EIt's an unequal fight, the police are helpless. First, a speedboat of drug smugglers used risky maneuvers in the port of Barbate to chase the police who came to check them. It then rammed a small dinghy. Two officers were killed and another was seriously injured. Spanish Interior Minister Fernando Grande-Marlaska speaks of “murder” and promises “zero impunity”. Spain is mourning and outraged by the deaths of two fathers, aged 39 and 43, on the Atlantic coast between the Straits of Gibraltar and Cádiz. The police union and the opposition demand the resignation of the minister who failed in the fight against the drug mafia in the Strait of Gibraltar.
From the mouth of the Guadalquivir River across the strait to Málaga, the Spanish authorities have had little to do against the “narcotics” for years. It was also visible on Friday night. Several smugglers had sought shelter in Barbate's small harbor before the days-long storm; they usually wait at sea to pick up their cargo. They can transport up to three tons of hashish from Morocco. It only takes a good ten minutes to cross the Strait of Gibraltar. With three or four powerful outboard engines, they often have over a thousand horsepower and up to 140 kilometers per hour. According to the press, the police fleet, on the other hand, is up to 20 years old. The Ministry of the Interior recently ordered three new speedboats.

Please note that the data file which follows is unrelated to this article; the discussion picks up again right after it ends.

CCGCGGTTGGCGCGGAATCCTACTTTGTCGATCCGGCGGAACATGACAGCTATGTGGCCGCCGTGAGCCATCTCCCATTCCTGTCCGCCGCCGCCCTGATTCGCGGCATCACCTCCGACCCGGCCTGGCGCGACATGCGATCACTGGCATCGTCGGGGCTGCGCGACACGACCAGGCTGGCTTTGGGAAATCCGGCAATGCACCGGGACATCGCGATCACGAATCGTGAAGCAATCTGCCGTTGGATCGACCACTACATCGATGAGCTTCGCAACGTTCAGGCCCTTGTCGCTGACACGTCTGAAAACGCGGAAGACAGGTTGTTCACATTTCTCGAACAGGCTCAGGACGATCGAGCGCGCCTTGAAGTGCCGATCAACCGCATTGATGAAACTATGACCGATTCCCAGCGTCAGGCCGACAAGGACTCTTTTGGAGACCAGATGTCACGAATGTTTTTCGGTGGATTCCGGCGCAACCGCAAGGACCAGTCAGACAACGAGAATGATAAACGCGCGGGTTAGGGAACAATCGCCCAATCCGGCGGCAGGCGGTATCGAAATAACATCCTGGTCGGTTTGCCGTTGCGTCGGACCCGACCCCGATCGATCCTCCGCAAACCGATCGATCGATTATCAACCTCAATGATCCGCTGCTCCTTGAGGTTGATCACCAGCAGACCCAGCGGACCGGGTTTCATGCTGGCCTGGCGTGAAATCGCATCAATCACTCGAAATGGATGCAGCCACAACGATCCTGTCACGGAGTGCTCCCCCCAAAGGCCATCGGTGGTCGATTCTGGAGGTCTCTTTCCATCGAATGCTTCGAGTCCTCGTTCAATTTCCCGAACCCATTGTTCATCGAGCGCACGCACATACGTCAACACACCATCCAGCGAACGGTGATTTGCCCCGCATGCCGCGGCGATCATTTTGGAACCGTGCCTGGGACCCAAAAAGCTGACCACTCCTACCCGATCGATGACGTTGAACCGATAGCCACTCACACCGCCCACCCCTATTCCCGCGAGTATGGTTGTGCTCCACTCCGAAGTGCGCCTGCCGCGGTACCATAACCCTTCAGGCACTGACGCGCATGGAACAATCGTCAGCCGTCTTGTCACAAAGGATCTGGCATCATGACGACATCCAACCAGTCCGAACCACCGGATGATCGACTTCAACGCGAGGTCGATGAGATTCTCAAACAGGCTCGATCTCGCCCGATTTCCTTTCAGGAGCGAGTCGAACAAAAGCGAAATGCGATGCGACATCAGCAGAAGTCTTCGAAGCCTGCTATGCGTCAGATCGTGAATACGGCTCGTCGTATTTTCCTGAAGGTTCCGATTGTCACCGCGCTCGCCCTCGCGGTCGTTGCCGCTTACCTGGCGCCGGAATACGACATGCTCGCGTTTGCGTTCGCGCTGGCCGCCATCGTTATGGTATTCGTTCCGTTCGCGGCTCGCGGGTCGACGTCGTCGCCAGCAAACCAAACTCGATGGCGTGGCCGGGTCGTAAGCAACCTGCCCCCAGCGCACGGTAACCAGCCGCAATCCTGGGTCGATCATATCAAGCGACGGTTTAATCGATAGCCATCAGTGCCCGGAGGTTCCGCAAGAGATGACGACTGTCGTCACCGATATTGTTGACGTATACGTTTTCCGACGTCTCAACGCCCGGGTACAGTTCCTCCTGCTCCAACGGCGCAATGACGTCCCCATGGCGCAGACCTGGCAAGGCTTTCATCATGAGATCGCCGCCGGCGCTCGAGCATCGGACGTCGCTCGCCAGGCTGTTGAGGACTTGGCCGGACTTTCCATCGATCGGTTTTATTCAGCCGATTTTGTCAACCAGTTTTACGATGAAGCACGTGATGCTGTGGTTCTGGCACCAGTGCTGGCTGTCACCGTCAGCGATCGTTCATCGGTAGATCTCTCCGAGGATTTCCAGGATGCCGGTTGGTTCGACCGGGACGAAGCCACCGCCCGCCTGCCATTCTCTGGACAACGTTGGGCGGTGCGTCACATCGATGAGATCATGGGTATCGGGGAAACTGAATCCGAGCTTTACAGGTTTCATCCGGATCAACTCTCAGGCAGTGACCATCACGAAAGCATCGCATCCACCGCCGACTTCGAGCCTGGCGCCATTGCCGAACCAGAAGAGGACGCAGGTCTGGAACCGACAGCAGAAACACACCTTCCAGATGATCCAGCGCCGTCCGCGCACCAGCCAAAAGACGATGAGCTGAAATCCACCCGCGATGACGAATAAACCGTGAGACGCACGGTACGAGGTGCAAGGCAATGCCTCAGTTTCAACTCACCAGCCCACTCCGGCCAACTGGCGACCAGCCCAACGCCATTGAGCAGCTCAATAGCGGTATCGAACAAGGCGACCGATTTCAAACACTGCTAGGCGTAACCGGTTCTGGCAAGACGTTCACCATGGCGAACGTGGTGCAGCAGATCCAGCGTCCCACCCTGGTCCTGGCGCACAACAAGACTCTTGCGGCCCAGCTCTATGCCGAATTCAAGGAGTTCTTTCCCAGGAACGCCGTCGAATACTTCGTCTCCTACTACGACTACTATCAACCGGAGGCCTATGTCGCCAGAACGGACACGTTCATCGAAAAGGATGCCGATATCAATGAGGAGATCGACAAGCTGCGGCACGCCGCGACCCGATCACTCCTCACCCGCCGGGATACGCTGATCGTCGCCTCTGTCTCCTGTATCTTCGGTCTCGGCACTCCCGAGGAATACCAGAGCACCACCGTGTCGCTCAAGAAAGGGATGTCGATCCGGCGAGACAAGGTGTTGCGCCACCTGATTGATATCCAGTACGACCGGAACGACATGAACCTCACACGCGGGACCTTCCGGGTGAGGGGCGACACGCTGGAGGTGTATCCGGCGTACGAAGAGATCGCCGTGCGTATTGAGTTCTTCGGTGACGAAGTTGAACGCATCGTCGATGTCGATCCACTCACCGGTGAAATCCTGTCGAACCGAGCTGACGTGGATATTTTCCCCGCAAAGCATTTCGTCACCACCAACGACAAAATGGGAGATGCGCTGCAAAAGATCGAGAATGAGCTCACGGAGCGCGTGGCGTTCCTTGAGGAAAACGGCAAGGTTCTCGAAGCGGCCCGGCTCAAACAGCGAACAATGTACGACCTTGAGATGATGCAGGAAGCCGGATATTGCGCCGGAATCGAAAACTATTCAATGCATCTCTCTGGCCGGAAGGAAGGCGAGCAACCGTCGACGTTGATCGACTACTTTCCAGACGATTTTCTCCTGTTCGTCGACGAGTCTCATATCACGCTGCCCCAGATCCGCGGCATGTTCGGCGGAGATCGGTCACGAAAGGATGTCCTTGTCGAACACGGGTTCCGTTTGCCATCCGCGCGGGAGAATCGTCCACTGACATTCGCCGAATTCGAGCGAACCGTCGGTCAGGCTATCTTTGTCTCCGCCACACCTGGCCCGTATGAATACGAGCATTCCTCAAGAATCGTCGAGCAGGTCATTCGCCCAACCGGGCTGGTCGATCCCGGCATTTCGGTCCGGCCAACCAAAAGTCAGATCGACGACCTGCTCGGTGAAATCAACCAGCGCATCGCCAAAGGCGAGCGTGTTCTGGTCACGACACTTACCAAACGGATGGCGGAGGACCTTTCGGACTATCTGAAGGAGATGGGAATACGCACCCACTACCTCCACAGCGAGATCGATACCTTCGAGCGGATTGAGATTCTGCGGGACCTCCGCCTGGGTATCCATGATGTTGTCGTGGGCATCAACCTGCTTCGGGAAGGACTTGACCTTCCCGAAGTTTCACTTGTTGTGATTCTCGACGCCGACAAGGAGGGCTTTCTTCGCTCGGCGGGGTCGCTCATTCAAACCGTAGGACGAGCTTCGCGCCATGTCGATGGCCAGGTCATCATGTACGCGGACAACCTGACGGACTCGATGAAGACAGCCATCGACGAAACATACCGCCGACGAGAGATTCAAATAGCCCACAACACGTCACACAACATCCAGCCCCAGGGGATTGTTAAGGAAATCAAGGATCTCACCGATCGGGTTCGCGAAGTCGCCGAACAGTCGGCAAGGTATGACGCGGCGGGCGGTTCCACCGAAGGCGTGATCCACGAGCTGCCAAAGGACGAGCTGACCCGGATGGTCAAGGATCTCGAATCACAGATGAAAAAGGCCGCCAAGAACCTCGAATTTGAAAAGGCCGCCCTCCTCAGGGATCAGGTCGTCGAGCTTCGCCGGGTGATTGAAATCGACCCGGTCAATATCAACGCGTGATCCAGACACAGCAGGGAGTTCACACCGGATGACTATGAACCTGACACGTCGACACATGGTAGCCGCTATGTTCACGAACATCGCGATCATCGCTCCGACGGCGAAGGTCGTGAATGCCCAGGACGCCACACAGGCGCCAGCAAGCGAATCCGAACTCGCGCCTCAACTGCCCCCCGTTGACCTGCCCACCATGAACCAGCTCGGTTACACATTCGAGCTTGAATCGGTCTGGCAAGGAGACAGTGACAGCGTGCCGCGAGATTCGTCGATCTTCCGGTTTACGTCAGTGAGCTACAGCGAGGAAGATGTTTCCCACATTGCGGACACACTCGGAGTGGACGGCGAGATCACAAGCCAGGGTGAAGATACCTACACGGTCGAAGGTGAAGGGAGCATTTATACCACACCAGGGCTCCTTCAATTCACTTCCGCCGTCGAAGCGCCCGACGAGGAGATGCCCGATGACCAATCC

Eight people were arrested
The dinghy unit from Algeciras had to be sent to Barbate first. The police currently do not have their own vessels for this stretch of beach, it was said at the weekend. Weighing only 500 kilograms and equipped with an outboard motor, the police boat was not only made fun of by the smugglers on their twelve-meter long boat, but also by those on shore, as seen in videos circulating on social media. But with the death of two officers, the line was crossed. Police responded quickly and arrested eight people, including the crew.
“The situation is getting more and more out of control. There are more and more smugglers' speedboats. They think that nothing will happen to them, because in fact nothing will happen to them,” says Ana Villagómez of the special prosecutor's office in Cadiz, which is responsible for the fight against “drugs” in Spain. The police have no resources or personnel to deal with it. “They are risking their lives,” Villagómez complains to Spanish media.
Journalist and author Nacho Carretero does not want to talk about the “drug state” in Spain. But he warns of a “drug culture” that allows drug traffickers to operate in an area that is one of Spain's poorest. In particular, Campo de Gibraltar, located on the Bay of Gibraltar, is one of the most structurally weak areas in Spain. Youth unemployment reached 80 percent in some areas. Drug smuggling means quick and easy money. Standing on the corner and warning smugglers against the police, you can earn 600 euros a day.
It involves huge sums and sums of money. Big business involves criminal groups from Sweden, Ireland, Great Britain, Holland, Germany and France, who love to establish themselves in the luxurious seaside resort of Marbella. Authorities say police seized a good 1,400 tons of hashish between 2018 and the end of 2023, but Morocco's annual production is estimated at more than 4,000 tons. There is also cocaine and migrants from North Africa hidden in containers in the port of Algeciras. The drug also moves across the strait on recreational planes, helicopters, drones and diving parades.